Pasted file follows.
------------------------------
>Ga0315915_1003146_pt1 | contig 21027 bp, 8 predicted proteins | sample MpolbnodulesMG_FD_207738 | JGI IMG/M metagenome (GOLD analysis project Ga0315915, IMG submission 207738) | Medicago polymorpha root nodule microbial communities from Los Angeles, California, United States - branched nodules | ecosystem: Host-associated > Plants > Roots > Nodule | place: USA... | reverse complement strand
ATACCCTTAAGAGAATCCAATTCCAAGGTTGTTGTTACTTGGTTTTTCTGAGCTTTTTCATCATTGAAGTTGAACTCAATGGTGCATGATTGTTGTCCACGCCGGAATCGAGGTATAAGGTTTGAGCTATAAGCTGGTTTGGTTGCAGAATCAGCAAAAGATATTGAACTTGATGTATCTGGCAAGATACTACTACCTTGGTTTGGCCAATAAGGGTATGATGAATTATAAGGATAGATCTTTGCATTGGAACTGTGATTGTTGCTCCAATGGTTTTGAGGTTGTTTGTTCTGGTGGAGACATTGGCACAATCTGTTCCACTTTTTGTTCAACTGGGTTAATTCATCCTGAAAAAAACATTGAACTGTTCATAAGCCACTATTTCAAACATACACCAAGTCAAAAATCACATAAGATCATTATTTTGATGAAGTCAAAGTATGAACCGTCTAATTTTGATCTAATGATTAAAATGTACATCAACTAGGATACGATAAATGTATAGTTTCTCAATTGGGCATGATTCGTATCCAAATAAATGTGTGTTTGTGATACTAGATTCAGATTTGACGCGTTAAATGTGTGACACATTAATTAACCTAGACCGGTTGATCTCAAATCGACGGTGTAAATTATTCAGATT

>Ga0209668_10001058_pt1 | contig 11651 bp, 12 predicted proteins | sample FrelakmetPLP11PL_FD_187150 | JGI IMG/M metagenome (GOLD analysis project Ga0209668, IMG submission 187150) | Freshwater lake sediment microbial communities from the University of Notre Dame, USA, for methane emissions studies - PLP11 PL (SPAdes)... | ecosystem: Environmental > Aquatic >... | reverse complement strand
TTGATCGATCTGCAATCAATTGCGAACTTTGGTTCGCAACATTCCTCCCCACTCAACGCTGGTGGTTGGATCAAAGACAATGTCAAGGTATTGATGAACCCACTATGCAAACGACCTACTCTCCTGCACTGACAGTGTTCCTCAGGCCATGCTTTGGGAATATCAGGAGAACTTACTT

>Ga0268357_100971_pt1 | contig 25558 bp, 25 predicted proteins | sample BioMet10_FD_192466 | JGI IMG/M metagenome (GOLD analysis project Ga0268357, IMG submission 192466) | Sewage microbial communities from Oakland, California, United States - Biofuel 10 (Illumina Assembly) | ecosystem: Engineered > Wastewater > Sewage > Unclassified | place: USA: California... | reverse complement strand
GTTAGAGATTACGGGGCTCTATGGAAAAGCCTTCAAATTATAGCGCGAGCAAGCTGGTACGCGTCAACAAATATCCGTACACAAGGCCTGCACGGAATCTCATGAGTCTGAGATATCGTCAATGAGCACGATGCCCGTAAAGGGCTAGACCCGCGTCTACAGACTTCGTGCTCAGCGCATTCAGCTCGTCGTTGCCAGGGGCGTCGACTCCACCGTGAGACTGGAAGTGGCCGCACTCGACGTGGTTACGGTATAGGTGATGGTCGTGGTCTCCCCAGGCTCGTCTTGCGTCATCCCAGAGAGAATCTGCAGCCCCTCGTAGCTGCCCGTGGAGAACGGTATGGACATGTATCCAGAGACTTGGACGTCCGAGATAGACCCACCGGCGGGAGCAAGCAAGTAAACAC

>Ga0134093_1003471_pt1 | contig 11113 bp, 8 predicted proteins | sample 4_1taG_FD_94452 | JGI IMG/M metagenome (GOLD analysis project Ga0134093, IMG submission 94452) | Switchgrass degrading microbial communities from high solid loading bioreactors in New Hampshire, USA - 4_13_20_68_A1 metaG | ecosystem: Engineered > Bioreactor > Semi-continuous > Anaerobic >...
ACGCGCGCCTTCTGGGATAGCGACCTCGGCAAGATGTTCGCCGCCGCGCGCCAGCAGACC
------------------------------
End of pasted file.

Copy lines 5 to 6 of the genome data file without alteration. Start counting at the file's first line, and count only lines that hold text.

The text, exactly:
>Ga0268357_100971_pt1 | contig 25558 bp, 25 predicted proteins | sample BioMet10_FD_192466 | JGI IMG/M metagenome (GOLD analysis project Ga0268357, IMG submission 192466) | Sewage microbial communities from Oakland, California, United States - Biofuel 10 (Illumina Assembly) | ecosystem: Engineered > Wastewater > Sewage > Unclassified | place: USA: California... | reverse complement strand
GTTAGAGATTACGGGGCTCTATGGAAAAGCCTTCAAATTATAGCGCGAGCAAGCTGGTACGCGTCAACAAATATCCGTACACAAGGCCTGCACGGAATCTCATGAGTCTGAGATATCGTCAATGAGCACGATGCCCGTAAAGGGCTAGACCCGCGTCTACAGACTTCGTGCTCAGCGCATTCAGCTCGTCGTTGCCAGGGGCGTCGACTCCACCGTGAGACTGGAAGTGGCCGCACTCGACGTGGTTACGGTATAGGTGATGGTCGTGGTCTCCCCAGGCTCGTCTTGCGTCATCCCAGAGAGAATCTGCAGCCCCTCGTAGCTGCCCGTGGAGAACGGTATGGACATGTATCCAGAGACTTGGACGTCCGAGATAGACCCACCGGCGGGAGCAAGCAAGTAAACAC